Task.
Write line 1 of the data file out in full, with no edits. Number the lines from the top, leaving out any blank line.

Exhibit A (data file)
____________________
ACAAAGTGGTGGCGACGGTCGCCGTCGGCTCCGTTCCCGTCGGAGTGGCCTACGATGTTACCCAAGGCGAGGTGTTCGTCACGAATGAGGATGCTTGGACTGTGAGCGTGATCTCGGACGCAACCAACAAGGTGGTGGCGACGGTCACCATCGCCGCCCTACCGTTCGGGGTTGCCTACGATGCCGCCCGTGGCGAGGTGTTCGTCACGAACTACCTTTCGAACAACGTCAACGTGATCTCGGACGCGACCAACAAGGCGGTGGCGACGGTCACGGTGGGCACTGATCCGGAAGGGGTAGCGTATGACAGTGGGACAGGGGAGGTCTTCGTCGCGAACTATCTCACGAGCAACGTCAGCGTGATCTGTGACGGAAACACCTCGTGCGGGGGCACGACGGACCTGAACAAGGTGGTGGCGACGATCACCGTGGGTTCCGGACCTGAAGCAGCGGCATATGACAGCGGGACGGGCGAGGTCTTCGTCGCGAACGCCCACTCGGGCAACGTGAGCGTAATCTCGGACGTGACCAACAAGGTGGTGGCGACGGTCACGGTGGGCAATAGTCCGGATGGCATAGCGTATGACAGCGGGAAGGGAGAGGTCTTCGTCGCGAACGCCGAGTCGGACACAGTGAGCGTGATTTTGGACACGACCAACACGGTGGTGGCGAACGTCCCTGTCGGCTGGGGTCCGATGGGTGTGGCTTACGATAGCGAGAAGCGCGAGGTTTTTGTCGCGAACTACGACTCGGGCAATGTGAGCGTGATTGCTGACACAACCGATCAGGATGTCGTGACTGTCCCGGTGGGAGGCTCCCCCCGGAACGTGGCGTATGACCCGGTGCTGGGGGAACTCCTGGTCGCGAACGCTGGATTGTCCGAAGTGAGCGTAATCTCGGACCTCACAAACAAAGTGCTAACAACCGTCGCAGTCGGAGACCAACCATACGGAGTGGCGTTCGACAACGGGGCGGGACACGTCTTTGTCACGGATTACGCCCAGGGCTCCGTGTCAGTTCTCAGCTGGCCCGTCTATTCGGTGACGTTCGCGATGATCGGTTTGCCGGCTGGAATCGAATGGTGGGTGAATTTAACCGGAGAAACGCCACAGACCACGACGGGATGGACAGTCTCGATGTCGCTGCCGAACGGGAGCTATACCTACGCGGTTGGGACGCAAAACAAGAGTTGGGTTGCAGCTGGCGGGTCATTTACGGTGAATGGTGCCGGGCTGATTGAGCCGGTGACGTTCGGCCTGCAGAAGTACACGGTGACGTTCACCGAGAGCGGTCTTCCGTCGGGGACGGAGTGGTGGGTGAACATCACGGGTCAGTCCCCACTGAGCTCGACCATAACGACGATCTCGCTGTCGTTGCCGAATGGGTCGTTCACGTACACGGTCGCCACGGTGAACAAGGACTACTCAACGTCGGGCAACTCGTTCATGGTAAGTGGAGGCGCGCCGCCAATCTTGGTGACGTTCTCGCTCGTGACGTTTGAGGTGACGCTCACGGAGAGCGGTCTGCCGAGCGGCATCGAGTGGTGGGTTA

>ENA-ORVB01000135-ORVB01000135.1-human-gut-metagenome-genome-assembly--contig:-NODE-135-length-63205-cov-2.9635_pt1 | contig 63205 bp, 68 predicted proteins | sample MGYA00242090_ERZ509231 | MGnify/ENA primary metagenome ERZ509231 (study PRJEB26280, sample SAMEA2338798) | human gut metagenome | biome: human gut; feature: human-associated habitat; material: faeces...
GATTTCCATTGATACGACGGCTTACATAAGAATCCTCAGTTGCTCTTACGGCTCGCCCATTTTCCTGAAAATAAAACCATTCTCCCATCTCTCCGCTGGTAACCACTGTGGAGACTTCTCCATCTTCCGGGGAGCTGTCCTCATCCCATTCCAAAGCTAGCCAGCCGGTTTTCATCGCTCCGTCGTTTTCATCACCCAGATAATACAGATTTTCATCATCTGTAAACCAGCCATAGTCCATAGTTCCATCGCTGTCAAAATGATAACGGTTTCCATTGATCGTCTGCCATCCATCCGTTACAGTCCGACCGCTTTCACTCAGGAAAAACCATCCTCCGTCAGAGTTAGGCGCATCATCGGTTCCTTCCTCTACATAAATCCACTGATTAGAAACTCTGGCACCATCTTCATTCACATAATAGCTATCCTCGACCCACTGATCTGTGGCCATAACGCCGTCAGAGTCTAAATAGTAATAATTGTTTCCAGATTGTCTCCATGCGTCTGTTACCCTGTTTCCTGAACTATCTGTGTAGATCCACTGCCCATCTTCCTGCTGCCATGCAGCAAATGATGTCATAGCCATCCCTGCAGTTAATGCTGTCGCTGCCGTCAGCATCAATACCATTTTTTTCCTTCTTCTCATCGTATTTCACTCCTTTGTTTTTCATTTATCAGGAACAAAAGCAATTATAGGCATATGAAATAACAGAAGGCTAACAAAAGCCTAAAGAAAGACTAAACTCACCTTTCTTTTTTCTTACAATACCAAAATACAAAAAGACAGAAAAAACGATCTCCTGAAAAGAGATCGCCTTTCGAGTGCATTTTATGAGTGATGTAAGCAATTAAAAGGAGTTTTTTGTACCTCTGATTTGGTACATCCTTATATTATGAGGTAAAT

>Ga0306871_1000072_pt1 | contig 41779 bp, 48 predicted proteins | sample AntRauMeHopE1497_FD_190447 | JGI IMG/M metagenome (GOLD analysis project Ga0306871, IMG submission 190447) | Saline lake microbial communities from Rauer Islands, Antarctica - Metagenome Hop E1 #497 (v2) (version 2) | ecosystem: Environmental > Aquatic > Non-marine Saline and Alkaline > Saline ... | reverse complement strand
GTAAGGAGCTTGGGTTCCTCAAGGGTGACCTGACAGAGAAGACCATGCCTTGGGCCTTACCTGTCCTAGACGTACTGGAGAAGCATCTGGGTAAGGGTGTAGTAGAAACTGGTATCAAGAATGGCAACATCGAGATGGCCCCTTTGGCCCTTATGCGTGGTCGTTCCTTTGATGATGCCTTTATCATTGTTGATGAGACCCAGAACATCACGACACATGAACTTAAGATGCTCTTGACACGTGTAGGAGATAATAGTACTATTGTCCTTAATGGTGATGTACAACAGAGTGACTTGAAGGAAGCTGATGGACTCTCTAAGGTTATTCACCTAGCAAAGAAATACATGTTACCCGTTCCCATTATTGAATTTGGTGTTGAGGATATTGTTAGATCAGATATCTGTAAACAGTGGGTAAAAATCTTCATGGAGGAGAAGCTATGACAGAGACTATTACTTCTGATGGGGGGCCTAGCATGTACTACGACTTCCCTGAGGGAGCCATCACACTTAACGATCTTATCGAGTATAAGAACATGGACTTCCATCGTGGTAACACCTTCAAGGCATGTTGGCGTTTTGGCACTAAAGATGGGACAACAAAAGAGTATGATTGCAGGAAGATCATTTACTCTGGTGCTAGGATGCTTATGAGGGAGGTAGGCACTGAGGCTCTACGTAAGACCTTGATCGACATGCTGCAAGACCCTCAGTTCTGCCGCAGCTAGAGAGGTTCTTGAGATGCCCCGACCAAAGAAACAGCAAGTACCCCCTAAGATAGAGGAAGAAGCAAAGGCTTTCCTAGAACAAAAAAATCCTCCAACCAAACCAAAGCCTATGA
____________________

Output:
ACAAAGTGGTGGCGACGGTCGCCGTCGGCTCCGTTCCCGTCGGAGTGGCCTACGATGTTACCCAAGGCGAGGTGTTCGTCACGAATGAGGATGCTTGGACTGTGAGCGTGATCTCGGACGCAACCAACAAGGTGGTGGCGACGGTCACCATCGCCGCCCTACCGTTCGGGGTTGCCTACGATGCCGCCCGTGGCGAGGTGTTCGTCACGAACTACCTTTCGAACAACGTCAACGTGATCTCGGACGCGACCAACAAGGCGGTGGCGACGGTCACGGTGGGCACTGATCCGGAAGGGGTAGCGTATGACAGTGGGACAGGGGAGGTCTTCGTCGCGAACTATCTCACGAGCAACGTCAGCGTGATCTGTGACGGAAACACCTCGTGCGGGGGCACGACGGACCTGAACAAGGTGGTGGCGACGATCACCGTGGGTTCCGGACCTGAAGCAGCGGCATATGACAGCGGGACGGGCGAGGTCTTCGTCGCGAACGCCCACTCGGGCAACGTGAGCGTAATCTCGGACGTGACCAACAAGGTGGTGGCGACGGTCACGGTGGGCAATAGTCCGGATGGCATAGCGTATGACAGCGGGAAGGGAGAGGTCTTCGTCGCGAACGCCGAGTCGGACACAGTGAGCGTGATTTTGGACACGACCAACACGGTGGTGGCGAACGTCCCTGTCGGCTGGGGTCCGATGGGTGTGGCTTACGATAGCGAGAAGCGCGAGGTTTTTGTCGCGAACTACGACTCGGGCAATGTGAGCGTGATTGCTGACACAACCGATCAGGATGTCGTGACTGTCCCGGTGGGAGGCTCCCCCCGGAACGTGGCGTATGACCCGGTGCTGGGGGAACTCCTGGTCGCGAACGCTGGATTGTCCGAAGTGAGCGTAATCTCGGACCTCACAAACAAAGTGCTAACAACCGTCGCAGTCGGAGACCAACCATACGGAGTGGCGTTCGACAACGGGGCGGGACACGTCTTTGTCACGGATTACGCCCAGGGCTCCGTGTCAGTTCTCAGCTGGCCCGTCTATTCGGTGACGTTCGCGATGATCGGTTTGCCGGCTGGAATCGAATGGTGGGTGAATTTAACCGGAGAAACGCCACAGACCACGACGGGATGGACAGTCTCGATGTCGCTGCCGAACGGGAGCTATACCTACGCGGTTGGGACGCAAAACAAGAGTTGGGTTGCAGCTGGCGGGTCATTTACGGTGAATGGTGCCGGGCTGATTGAGCCGGTGACGTTCGGCCTGCAGAAGTACACGGTGACGTTCACCGAGAGCGGTCTTCCGTCGGGGACGGAGTGGTGGGTGAACATCACGGGTCAGTCCCCACTGAGCTCGACCATAACGACGATCTCGCTGTCGTTGCCGAATGGGTCGTTCACGTACACGGTCGCCACGGTGAACAAGGACTACTCAACGTCGGGCAACTCGTTCATGGTAAGTGGAGGCGCGCCGCCAATCTTGGTGACGTTCTCGCTCGTGACGTTTGAGGTGACGCTCACGGAGAGCGGTCTGCCGAGCGGCATCGAGTGGTGGGTTA